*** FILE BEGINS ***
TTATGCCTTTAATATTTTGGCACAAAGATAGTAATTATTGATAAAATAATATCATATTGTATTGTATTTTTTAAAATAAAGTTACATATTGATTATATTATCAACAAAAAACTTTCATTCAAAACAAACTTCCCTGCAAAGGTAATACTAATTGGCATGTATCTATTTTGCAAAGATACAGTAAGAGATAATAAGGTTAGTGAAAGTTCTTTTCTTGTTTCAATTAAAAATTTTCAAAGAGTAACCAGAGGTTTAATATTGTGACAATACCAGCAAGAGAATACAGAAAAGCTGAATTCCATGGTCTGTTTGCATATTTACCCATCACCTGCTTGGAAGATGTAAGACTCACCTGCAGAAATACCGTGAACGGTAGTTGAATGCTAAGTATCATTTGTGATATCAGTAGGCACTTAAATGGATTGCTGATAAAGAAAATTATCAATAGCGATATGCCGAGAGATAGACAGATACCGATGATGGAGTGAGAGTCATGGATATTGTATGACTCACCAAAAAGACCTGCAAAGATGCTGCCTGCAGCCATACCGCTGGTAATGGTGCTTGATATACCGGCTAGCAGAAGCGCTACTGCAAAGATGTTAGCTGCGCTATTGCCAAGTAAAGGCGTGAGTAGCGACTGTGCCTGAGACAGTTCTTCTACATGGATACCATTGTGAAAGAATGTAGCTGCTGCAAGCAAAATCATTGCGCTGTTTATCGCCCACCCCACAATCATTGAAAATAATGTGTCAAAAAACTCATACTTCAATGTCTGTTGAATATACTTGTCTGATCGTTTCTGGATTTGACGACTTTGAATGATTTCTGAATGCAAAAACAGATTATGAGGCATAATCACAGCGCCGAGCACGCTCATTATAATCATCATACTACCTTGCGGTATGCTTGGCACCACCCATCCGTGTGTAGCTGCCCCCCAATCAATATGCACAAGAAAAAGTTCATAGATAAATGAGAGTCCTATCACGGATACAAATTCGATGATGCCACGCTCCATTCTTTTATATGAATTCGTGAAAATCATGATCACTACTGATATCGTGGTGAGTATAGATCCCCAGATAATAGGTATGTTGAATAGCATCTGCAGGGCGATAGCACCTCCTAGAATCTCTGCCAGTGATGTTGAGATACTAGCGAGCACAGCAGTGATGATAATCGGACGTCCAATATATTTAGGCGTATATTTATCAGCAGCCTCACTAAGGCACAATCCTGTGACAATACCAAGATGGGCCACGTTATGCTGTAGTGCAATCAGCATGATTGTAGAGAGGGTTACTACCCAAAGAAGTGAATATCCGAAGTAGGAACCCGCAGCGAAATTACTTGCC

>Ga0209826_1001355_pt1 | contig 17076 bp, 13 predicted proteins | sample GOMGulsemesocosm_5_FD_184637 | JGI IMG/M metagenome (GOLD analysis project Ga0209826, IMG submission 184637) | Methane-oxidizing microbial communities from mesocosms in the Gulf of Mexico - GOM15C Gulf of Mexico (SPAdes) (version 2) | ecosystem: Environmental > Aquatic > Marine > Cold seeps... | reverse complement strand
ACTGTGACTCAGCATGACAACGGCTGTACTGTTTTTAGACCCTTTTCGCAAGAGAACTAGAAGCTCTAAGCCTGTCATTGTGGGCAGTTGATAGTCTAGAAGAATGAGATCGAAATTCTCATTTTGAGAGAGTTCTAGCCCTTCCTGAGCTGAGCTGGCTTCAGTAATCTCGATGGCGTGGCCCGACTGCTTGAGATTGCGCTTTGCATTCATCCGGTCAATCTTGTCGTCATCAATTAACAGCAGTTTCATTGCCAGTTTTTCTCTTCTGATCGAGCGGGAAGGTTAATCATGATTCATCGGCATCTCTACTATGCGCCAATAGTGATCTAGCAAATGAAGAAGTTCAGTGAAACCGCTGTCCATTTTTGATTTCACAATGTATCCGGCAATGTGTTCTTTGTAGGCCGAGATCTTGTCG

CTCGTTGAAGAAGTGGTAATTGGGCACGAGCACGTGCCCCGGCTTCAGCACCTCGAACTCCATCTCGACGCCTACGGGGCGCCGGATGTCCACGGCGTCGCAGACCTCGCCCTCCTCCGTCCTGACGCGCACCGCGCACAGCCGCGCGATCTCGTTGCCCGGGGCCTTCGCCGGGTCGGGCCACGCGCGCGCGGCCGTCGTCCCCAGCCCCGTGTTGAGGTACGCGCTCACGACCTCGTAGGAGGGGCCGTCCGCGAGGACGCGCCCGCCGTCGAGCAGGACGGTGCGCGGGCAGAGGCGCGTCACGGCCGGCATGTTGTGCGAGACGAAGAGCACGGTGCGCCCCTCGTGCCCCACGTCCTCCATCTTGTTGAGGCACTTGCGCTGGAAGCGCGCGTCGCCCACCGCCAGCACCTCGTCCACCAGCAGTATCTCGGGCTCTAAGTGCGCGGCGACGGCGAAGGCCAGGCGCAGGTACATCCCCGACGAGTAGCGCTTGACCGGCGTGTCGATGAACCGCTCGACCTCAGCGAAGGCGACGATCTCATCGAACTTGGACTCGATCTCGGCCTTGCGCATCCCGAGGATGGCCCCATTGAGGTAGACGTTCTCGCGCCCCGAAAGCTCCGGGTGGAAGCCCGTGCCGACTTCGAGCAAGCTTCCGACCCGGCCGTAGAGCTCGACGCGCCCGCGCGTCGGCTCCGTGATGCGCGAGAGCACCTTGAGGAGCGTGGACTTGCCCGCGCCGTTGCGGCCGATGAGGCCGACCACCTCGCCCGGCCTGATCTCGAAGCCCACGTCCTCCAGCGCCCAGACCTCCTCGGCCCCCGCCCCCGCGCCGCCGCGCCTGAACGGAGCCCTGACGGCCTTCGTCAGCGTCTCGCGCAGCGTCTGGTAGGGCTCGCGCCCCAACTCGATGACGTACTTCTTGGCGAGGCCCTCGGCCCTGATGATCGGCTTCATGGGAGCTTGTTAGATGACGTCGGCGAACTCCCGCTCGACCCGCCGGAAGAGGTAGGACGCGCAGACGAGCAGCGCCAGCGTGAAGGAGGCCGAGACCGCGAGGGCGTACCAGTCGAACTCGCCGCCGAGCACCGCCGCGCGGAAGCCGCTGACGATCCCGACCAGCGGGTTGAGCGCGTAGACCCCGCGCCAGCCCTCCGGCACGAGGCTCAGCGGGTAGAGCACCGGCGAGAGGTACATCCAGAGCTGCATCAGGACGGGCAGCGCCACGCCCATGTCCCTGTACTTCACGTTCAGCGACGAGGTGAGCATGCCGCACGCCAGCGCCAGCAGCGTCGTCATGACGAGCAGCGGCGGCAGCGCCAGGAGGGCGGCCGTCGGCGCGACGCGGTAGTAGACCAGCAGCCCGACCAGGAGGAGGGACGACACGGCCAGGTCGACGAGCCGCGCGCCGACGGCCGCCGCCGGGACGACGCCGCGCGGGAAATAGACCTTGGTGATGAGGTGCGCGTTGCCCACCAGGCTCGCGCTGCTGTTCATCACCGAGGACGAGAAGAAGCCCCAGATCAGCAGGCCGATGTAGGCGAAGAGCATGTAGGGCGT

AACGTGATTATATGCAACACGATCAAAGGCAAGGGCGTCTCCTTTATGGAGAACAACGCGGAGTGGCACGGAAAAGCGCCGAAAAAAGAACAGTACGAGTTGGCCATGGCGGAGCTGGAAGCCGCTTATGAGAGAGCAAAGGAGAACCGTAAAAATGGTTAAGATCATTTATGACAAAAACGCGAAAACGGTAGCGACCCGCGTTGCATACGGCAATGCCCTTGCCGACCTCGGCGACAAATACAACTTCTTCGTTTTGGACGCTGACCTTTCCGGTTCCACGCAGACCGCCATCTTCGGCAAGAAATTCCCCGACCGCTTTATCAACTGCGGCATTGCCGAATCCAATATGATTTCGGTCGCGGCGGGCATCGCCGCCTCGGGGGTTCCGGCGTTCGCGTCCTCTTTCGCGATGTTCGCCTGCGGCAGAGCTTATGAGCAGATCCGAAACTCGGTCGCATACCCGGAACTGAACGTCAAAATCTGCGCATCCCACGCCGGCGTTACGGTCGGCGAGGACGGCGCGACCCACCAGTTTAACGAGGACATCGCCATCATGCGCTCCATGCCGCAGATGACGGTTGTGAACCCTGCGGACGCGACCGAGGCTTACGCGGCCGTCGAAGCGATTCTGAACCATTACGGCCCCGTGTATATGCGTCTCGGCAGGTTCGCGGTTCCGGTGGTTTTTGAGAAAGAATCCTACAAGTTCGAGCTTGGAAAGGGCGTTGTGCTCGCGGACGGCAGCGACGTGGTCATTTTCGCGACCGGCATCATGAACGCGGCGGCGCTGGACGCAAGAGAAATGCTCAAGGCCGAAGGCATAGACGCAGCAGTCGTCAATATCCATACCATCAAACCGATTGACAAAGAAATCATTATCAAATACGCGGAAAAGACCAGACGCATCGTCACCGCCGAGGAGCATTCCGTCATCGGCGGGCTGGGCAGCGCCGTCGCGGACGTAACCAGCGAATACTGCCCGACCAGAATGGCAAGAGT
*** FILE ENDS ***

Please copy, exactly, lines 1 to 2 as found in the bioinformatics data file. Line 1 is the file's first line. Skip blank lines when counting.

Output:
TTATGCCTTTAATATTTTGGCACAAAGATAGTAATTATTGATAAAATAATATCATATTGTATTGTATTTTTTAAAATAAAGTTACATATTGATTATATTATCAACAAAAAACTTTCATTCAAAACAAACTTCCCTGCAAAGGTAATACTAATTGGCATGTATCTATTTTGCAAAGATACAGTAAGAGATAATAAGGTTAGTGAAAGTTCTTTTCTTGTTTCAATTAAAAATTTTCAAAGAGTAACCAGAGGTTTAATATTGTGACAATACCAGCAAGAGAATACAGAAAAGCTGAATTCCATGGTCTGTTTGCATATTTACCCATCACCTGCTTGGAAGATGTAAGACTCACCTGCAGAAATACCGTGAACGGTAGTTGAATGCTAAGTATCATTTGTGATATCAGTAGGCACTTAAATGGATTGCTGATAAAGAAAATTATCAATAGCGATATGCCGAGAGATAGACAGATACCGATGATGGAGTGAGAGTCATGGATATTGTATGACTCACCAAAAAGACCTGCAAAGATGCTGCCTGCAGCCATACCGCTGGTAATGGTGCTTGATATACCGGCTAGCAGAAGCGCTACTGCAAAGATGTTAGCTGCGCTATTGCCAAGTAAAGGCGTGAGTAGCGACTGTGCCTGAGACAGTTCTTCTACATGGATACCATTGTGAAAGAATGTAGCTGCTGCAAGCAAAATCATTGCGCTGTTTATCGCCCACCCCACAATCATTGAAAATAATGTGTCAAAAAACTCATACTTCAATGTCTGTTGAATATACTTGTCTGATCGTTTCTGGATTTGACGACTTTGAATGATTTCTGAATGCAAAAACAGATTATGAGGCATAATCACAGCGCCGAGCACGCTCATTATAATCATCATACTACCTTGCGGTATGCTTGGCACCACCCATCCGTGTGTAGCTGCCCCCCAATCAATATGCACAAGAAAAAGTTCATAGATAAATGAGAGTCCTATCACGGATACAAATTCGATGATGCCACGCTCCATTCTTTTATATGAATTCGTGAAAATCATGATCACTACTGATATCGTGGTGAGTATAGATCCCCAGATAATAGGTATGTTGAATAGCATCTGCAGGGCGATAGCACCTCCTAGAATCTCTGCCAGTGATGTTGAGATACTAGCGAGCACAGCAGTGATGATAATCGGACGTCCAATATATTTAGGCGTATATTTATCAGCAGCCTCACTAAGGCACAATCCTGTGACAATACCAAGATGGGCCACGTTATGCTGTAGTGCAATCAGCATGATTGTAGAGAGGGTTACTACCCAAAGAAGTGAATATCCGAAGTAGGAACCCGCAGCGAAATTACTTGCC

>Ga0209826_1001355_pt1 | contig 17076 bp, 13 predicted proteins | sample GOMGulsemesocosm_5_FD_184637 | JGI IMG/M metagenome (GOLD analysis project Ga0209826, IMG submission 184637) | Methane-oxidizing microbial communities from mesocosms in the Gulf of Mexico - GOM15C Gulf of Mexico (SPAdes) (version 2) | ecosystem: Environmental > Aquatic > Marine > Cold seeps... | reverse complement strand